The Hobby

for Anatoly Moskvin, a cemetery archaeologist arrested in Russia in 2011

I crawl from dust to dust
each Monday morning

I have the teeth of archaeopteryx
and flaking tomes I drew up with the dead

each man must claim one diversion
from corner desk buried
under papers in shrinking faculty

the first dig was the thrill of my career
her skin was perfect, dry as leather
her lips were parted just to whisper
nothings in the words of Cleopatra

I took her home and made her dinner
I seduced her with thirteen ancient tongues
she stayed for breakfast
she stayed forever

the second was more delicate
but her name had struck my linguist’s heart
I dressed her in my mother’s clothes

my bevy, twenty-nine exotic birds
there’s barely room for me against my desk
there’s barely room anymore at home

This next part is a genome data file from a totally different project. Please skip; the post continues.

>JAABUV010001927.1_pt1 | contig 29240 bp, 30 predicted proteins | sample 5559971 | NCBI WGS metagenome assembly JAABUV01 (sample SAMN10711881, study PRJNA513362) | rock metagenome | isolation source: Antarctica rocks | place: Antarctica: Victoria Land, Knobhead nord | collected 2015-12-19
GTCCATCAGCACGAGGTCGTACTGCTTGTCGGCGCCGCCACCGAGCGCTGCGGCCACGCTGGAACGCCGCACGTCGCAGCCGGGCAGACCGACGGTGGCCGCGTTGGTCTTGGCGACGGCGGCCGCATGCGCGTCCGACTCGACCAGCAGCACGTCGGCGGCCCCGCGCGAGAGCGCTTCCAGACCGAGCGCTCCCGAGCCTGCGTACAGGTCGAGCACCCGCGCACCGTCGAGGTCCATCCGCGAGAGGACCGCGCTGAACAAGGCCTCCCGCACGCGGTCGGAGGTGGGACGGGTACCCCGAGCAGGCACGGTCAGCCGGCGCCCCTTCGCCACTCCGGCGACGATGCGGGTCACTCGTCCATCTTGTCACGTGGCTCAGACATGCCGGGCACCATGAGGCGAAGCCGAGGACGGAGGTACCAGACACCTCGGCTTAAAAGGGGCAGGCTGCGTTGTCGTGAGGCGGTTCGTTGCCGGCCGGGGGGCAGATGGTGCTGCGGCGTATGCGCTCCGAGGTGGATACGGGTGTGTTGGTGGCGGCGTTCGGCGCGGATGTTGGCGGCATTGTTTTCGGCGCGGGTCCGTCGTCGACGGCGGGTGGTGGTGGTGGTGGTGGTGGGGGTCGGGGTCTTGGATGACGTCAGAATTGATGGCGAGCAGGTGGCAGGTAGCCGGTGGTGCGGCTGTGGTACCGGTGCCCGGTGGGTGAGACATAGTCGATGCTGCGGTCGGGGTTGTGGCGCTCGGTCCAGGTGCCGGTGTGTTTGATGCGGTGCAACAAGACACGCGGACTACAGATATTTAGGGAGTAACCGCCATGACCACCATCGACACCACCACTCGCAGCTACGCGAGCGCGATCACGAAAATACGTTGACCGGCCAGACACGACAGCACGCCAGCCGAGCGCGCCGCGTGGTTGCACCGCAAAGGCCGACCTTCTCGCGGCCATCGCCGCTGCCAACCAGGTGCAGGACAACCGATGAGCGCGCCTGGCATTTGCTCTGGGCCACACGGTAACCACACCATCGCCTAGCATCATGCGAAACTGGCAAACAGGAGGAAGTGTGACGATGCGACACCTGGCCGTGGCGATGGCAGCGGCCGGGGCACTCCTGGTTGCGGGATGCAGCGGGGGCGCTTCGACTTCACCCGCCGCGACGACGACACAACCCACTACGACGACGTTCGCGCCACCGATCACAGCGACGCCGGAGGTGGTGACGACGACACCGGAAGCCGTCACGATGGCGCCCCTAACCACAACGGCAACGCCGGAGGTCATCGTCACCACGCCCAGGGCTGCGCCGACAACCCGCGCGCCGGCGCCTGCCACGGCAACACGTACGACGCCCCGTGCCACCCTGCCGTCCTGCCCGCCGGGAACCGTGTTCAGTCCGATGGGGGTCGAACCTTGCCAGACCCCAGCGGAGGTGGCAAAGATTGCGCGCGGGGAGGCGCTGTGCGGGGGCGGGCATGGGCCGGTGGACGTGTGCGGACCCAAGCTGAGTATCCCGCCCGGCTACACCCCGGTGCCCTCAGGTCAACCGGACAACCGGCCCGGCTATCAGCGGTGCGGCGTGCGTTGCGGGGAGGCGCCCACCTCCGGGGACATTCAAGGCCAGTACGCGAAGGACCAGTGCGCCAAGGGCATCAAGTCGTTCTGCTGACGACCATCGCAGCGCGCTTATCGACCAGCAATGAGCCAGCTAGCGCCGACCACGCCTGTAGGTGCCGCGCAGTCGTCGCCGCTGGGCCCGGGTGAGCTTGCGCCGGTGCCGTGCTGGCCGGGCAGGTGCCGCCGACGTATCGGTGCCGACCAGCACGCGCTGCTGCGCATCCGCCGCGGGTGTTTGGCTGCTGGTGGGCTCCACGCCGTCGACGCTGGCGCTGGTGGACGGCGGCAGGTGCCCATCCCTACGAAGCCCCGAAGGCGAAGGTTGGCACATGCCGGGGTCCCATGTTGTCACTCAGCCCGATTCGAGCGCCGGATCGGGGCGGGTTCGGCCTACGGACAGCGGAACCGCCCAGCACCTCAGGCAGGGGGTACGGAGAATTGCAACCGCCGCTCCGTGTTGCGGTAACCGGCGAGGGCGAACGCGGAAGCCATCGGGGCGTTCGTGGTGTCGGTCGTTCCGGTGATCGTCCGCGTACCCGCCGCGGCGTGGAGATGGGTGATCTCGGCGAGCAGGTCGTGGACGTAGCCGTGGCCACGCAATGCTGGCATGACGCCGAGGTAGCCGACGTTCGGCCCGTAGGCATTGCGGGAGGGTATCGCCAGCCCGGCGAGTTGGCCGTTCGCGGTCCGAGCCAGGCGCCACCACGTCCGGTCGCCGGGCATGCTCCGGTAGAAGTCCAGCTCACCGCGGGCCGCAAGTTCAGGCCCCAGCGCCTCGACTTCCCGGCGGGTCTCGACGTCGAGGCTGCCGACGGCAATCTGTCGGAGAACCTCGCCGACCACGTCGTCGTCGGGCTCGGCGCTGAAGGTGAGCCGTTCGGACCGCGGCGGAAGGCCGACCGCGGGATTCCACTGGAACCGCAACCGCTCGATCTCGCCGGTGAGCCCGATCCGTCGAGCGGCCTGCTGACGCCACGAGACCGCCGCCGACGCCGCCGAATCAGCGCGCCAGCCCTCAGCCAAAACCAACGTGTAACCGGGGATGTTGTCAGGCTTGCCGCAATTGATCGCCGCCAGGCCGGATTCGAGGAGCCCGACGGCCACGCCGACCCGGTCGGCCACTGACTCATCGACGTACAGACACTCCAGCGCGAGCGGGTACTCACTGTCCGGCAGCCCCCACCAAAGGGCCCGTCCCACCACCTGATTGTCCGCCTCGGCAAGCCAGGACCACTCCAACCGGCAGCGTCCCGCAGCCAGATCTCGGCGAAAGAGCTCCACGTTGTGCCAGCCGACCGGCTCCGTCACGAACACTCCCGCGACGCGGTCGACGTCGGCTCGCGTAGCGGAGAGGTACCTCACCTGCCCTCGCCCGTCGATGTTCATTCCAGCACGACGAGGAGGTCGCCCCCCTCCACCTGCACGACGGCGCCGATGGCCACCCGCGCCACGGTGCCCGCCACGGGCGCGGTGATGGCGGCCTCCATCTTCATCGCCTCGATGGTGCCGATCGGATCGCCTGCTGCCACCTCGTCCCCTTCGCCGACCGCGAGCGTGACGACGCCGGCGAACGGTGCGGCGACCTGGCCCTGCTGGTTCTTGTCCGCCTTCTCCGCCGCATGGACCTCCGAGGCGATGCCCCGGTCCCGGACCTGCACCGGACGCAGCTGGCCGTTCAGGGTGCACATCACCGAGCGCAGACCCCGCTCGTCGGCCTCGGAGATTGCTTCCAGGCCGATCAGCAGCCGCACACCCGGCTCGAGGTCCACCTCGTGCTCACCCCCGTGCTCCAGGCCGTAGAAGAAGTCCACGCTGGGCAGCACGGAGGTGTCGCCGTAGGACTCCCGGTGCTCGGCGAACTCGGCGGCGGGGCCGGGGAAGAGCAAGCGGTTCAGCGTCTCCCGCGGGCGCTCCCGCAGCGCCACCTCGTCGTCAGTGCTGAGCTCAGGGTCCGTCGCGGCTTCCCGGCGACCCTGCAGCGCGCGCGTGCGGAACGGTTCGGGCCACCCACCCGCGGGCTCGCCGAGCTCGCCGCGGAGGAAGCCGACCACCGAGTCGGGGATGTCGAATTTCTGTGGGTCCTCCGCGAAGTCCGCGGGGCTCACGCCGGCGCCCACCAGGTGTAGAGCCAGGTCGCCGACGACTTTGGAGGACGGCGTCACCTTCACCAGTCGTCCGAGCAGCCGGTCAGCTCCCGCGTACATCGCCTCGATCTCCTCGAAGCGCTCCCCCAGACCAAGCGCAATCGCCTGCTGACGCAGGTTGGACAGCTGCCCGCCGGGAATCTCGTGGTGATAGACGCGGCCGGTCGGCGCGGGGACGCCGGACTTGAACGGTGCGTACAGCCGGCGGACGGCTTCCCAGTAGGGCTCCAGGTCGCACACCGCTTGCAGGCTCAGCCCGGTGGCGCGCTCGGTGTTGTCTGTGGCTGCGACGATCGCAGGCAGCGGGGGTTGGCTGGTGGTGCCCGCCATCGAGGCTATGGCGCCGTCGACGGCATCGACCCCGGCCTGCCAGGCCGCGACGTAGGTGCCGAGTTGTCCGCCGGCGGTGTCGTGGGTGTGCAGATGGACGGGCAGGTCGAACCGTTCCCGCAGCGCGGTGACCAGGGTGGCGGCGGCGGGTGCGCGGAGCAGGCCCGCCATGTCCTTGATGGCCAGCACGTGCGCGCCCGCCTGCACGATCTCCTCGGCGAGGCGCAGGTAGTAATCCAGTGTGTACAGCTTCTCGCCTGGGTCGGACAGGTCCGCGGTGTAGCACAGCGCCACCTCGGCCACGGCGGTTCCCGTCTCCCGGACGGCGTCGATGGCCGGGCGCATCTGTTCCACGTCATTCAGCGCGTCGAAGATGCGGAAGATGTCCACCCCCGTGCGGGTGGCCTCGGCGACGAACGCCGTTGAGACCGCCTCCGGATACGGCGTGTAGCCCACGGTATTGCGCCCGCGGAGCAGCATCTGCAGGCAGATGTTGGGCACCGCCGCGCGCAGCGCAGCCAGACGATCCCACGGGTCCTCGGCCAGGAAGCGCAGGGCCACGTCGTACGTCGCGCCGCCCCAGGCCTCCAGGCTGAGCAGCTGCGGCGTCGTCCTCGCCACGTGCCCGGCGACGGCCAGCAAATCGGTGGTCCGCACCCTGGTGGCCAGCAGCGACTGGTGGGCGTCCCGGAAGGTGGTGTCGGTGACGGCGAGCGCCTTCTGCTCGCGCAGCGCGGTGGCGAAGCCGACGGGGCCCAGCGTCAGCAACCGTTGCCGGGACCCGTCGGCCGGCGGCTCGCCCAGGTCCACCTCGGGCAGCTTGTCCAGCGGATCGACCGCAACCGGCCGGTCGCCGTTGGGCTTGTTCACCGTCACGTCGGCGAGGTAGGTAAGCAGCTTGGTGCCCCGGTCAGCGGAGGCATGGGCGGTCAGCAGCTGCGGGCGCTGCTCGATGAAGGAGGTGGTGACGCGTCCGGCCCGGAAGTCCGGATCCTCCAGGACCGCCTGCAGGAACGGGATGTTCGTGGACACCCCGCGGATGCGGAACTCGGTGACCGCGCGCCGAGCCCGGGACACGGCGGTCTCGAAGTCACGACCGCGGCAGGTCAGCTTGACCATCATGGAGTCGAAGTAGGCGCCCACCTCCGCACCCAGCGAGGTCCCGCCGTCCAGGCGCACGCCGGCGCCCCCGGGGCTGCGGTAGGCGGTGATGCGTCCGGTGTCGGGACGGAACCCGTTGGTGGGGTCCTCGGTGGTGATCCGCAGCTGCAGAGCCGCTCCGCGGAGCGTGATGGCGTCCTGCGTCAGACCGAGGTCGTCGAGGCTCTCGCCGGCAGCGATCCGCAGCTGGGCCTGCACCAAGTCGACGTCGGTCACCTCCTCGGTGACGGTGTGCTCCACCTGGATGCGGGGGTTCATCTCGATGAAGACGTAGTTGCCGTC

let me keep the only company I keep
let me have my littlest of rewards
and do not doubt that they will testify

our histories are six foot in all their rot
I’ve exhumed and slept in coffins for this art
I have walked for miles with my chisel
eaten dirt and sipped from graveyard puddles

yet with one bag of much-loved bones
you find me, and you call me mad

Civic Duty & other poems

A splash of November news:

  • The Red Room Company commissioned me to write a poem about an object dear to me — so naturally I wrote a love poem to my local Civic Video. You can read it here.
  • In 2014 (and beyond!) I’ll be helping out Five Islands Press, serving as their consulting poetry editor for Queensland. Their annual submissions window for poetry manuscripts closes on Nov. 30.
  • Voiceworks Magazine launches “Prime” at the 2013 Express Media Awards on Dec. 5. VW is always stuffed full of wonderful stuff. Broede Carmody (2013 Booranga Prize-winner for fiction; Whitmore Press Manuscript Prize finalist — such talent very babe wow) edited a poem I was lucky enough to have included. It is possibly my only successful sexy poem.